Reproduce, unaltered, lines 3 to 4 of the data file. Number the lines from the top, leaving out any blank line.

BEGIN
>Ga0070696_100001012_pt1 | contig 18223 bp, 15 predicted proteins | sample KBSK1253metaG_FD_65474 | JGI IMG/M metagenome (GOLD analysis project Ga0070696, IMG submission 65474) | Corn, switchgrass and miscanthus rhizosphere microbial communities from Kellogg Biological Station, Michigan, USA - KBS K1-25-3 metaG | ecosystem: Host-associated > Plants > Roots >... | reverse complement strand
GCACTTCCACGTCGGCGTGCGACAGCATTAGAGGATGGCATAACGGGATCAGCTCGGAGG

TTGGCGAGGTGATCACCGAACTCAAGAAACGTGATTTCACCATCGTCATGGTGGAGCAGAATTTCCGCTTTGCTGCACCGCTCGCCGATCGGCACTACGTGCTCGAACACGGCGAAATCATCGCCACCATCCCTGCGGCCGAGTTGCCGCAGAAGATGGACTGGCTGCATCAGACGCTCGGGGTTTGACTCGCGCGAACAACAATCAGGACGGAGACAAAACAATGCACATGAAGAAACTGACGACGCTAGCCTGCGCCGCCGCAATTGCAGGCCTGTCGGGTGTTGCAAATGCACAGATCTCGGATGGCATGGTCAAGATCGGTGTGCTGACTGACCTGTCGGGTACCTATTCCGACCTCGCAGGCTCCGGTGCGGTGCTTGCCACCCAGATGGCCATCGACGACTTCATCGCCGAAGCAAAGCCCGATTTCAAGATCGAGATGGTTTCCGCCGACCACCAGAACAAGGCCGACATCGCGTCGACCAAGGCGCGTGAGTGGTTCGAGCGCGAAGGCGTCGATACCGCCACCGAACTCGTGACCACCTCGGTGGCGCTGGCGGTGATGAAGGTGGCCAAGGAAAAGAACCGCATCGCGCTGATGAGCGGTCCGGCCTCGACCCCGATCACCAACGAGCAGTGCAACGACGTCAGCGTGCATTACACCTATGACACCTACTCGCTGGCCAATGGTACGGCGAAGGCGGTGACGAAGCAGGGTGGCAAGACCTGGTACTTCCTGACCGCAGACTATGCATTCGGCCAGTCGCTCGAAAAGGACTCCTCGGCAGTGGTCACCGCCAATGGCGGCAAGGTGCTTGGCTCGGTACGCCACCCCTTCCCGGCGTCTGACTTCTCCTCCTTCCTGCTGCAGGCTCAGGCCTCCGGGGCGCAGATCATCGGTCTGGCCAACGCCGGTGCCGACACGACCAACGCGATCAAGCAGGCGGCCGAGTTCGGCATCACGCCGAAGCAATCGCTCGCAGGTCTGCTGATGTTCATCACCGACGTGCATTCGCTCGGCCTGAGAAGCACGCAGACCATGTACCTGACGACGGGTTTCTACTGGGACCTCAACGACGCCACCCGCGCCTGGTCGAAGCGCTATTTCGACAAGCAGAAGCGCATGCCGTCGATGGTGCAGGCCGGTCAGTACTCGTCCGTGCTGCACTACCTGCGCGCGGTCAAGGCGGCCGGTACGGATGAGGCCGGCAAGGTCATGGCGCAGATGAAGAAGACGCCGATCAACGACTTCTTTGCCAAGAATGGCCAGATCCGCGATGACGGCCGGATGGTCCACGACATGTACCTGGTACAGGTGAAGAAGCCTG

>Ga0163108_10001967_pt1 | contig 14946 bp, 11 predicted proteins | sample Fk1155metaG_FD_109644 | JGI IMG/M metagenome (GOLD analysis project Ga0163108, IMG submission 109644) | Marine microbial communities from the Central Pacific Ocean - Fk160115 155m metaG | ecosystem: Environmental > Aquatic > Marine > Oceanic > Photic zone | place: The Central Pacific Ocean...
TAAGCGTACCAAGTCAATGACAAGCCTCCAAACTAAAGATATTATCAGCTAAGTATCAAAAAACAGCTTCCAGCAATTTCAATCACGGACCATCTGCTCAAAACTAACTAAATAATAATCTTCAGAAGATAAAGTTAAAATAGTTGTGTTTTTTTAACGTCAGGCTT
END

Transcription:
TTGGCGAGGTGATCACCGAACTCAAGAAACGTGATTTCACCATCGTCATGGTGGAGCAGAATTTCCGCTTTGCTGCACCGCTCGCCGATCGGCACTACGTGCTCGAACACGGCGAAATCATCGCCACCATCCCTGCGGCCGAGTTGCCGCAGAAGATGGACTGGCTGCATCAGACGCTCGGGGTTTGACTCGCGCGAACAACAATCAGGACGGAGACAAAACAATGCACATGAAGAAACTGACGACGCTAGCCTGCGCCGCCGCAATTGCAGGCCTGTCGGGTGTTGCAAATGCACAGATCTCGGATGGCATGGTCAAGATCGGTGTGCTGACTGACCTGTCGGGTACCTATTCCGACCTCGCAGGCTCCGGTGCGGTGCTTGCCACCCAGATGGCCATCGACGACTTCATCGCCGAAGCAAAGCCCGATTTCAAGATCGAGATGGTTTCCGCCGACCACCAGAACAAGGCCGACATCGCGTCGACCAAGGCGCGTGAGTGGTTCGAGCGCGAAGGCGTCGATACCGCCACCGAACTCGTGACCACCTCGGTGGCGCTGGCGGTGATGAAGGTGGCCAAGGAAAAGAACCGCATCGCGCTGATGAGCGGTCCGGCCTCGACCCCGATCACCAACGAGCAGTGCAACGACGTCAGCGTGCATTACACCTATGACACCTACTCGCTGGCCAATGGTACGGCGAAGGCGGTGACGAAGCAGGGTGGCAAGACCTGGTACTTCCTGACCGCAGACTATGCATTCGGCCAGTCGCTCGAAAAGGACTCCTCGGCAGTGGTCACCGCCAATGGCGGCAAGGTGCTTGGCTCGGTACGCCACCCCTTCCCGGCGTCTGACTTCTCCTCCTTCCTGCTGCAGGCTCAGGCCTCCGGGGCGCAGATCATCGGTCTGGCCAACGCCGGTGCCGACACGACCAACGCGATCAAGCAGGCGGCCGAGTTCGGCATCACGCCGAAGCAATCGCTCGCAGGTCTGCTGATGTTCATCACCGACGTGCATTCGCTCGGCCTGAGAAGCACGCAGACCATGTACCTGACGACGGGTTTCTACTGGGACCTCAACGACGCCACCCGCGCCTGGTCGAAGCGCTATTTCGACAAGCAGAAGCGCATGCCGTCGATGGTGCAGGCCGGTCAGTACTCGTCCGTGCTGCACTACCTGCGCGCGGTCAAGGCGGCCGGTACGGATGAGGCCGGCAAGGTCATGGCGCAGATGAAGAAGACGCCGATCAACGACTTCTTTGCCAAGAATGGCCAGATCCGCGATGACGGCCGGATGGTCCACGACATGTACCTGGTACAGGTGAAGAAGCCTG

>Ga0163108_10001967_pt1 | contig 14946 bp, 11 predicted proteins | sample Fk1155metaG_FD_109644 | JGI IMG/M metagenome (GOLD analysis project Ga0163108, IMG submission 109644) | Marine microbial communities from the Central Pacific Ocean - Fk160115 155m metaG | ecosystem: Environmental > Aquatic > Marine > Oceanic > Photic zone | place: The Central Pacific Ocean...